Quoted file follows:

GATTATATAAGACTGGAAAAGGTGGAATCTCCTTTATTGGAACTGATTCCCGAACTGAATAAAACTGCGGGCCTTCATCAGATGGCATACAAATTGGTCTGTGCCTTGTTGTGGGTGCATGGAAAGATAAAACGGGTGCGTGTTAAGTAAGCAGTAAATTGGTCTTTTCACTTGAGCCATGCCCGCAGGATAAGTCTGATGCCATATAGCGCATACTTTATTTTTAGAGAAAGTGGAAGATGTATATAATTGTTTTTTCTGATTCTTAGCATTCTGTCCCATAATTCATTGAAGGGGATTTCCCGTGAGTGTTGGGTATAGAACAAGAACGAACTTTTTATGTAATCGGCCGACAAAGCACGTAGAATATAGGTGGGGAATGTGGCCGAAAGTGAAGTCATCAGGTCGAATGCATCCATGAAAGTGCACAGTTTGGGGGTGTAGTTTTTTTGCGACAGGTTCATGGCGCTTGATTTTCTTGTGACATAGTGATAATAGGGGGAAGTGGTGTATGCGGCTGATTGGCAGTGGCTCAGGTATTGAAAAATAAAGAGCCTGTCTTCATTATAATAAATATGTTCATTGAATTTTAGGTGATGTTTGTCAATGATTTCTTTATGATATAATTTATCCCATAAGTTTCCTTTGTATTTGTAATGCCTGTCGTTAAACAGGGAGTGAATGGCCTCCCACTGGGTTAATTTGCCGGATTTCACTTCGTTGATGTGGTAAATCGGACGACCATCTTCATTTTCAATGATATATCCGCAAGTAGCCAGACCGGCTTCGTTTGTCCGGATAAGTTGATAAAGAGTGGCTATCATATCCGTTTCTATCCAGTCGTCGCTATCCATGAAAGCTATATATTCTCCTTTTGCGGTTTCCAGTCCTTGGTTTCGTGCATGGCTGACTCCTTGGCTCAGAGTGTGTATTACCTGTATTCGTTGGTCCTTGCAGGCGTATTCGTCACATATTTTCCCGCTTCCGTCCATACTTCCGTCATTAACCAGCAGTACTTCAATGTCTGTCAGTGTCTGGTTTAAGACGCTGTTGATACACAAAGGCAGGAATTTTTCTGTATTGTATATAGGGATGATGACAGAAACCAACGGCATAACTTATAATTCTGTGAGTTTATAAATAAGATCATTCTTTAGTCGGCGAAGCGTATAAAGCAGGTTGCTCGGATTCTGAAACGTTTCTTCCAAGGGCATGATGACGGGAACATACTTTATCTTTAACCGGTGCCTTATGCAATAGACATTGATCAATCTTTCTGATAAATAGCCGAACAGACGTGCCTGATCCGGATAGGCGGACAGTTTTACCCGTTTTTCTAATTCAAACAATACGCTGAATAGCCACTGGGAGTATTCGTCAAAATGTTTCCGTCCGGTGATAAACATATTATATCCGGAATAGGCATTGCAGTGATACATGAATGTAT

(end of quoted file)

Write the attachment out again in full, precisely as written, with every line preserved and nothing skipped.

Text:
GATTATATAAGACTGGAAAAGGTGGAATCTCCTTTATTGGAACTGATTCCCGAACTGAATAAAACTGCGGGCCTTCATCAGATGGCATACAAATTGGTCTGTGCCTTGTTGTGGGTGCATGGAAAGATAAAACGGGTGCGTGTTAAGTAAGCAGTAAATTGGTCTTTTCACTTGAGCCATGCCCGCAGGATAAGTCTGATGCCATATAGCGCATACTTTATTTTTAGAGAAAGTGGAAGATGTATATAATTGTTTTTTCTGATTCTTAGCATTCTGTCCCATAATTCATTGAAGGGGATTTCCCGTGAGTGTTGGGTATAGAACAAGAACGAACTTTTTATGTAATCGGCCGACAAAGCACGTAGAATATAGGTGGGGAATGTGGCCGAAAGTGAAGTCATCAGGTCGAATGCATCCATGAAAGTGCACAGTTTGGGGGTGTAGTTTTTTTGCGACAGGTTCATGGCGCTTGATTTTCTTGTGACATAGTGATAATAGGGGGAAGTGGTGTATGCGGCTGATTGGCAGTGGCTCAGGTATTGAAAAATAAAGAGCCTGTCTTCATTATAATAAATATGTTCATTGAATTTTAGGTGATGTTTGTCAATGATTTCTTTATGATATAATTTATCCCATAAGTTTCCTTTGTATTTGTAATGCCTGTCGTTAAACAGGGAGTGAATGGCCTCCCACTGGGTTAATTTGCCGGATTTCACTTCGTTGATGTGGTAAATCGGACGACCATCTTCATTTTCAATGATATATCCGCAAGTAGCCAGACCGGCTTCGTTTGTCCGGATAAGTTGATAAAGAGTGGCTATCATATCCGTTTCTATCCAGTCGTCGCTATCCATGAAAGCTATATATTCTCCTTTTGCGGTTTCCAGTCCTTGGTTTCGTGCATGGCTGACTCCTTGGCTCAGAGTGTGTATTACCTGTATTCGTTGGTCCTTGCAGGCGTATTCGTCACATATTTTCCCGCTTCCGTCCATACTTCCGTCATTAACCAGCAGTACTTCAATGTCTGTCAGTGTCTGGTTTAAGACGCTGTTGATACACAAAGGCAGGAATTTTTCTGTATTGTATATAGGGATGATGACAGAAACCAACGGCATAACTTATAATTCTGTGAGTTTATAAATAAGATCATTCTTTAGTCGGCGAAGCGTATAAAGCAGGTTGCTCGGATTCTGAAACGTTTCTTCCAAGGGCATGATGACGGGAACATACTTTATCTTTAACCGGTGCCTTATGCAATAGACATTGATCAATCTTTCTGATAAATAGCCGAACAGACGTGCCTGATCCGGATAGGCGGACAGTTTTACCCGTTTTTCTAATTCAAACAATACGCTGAATAGCCACTGGGAGTATTCGTCAAAATGTTTCCGTCCGGTGATAAACATATTATATCCGGAATAGGCATTGCAGTGATACATGAATGTAT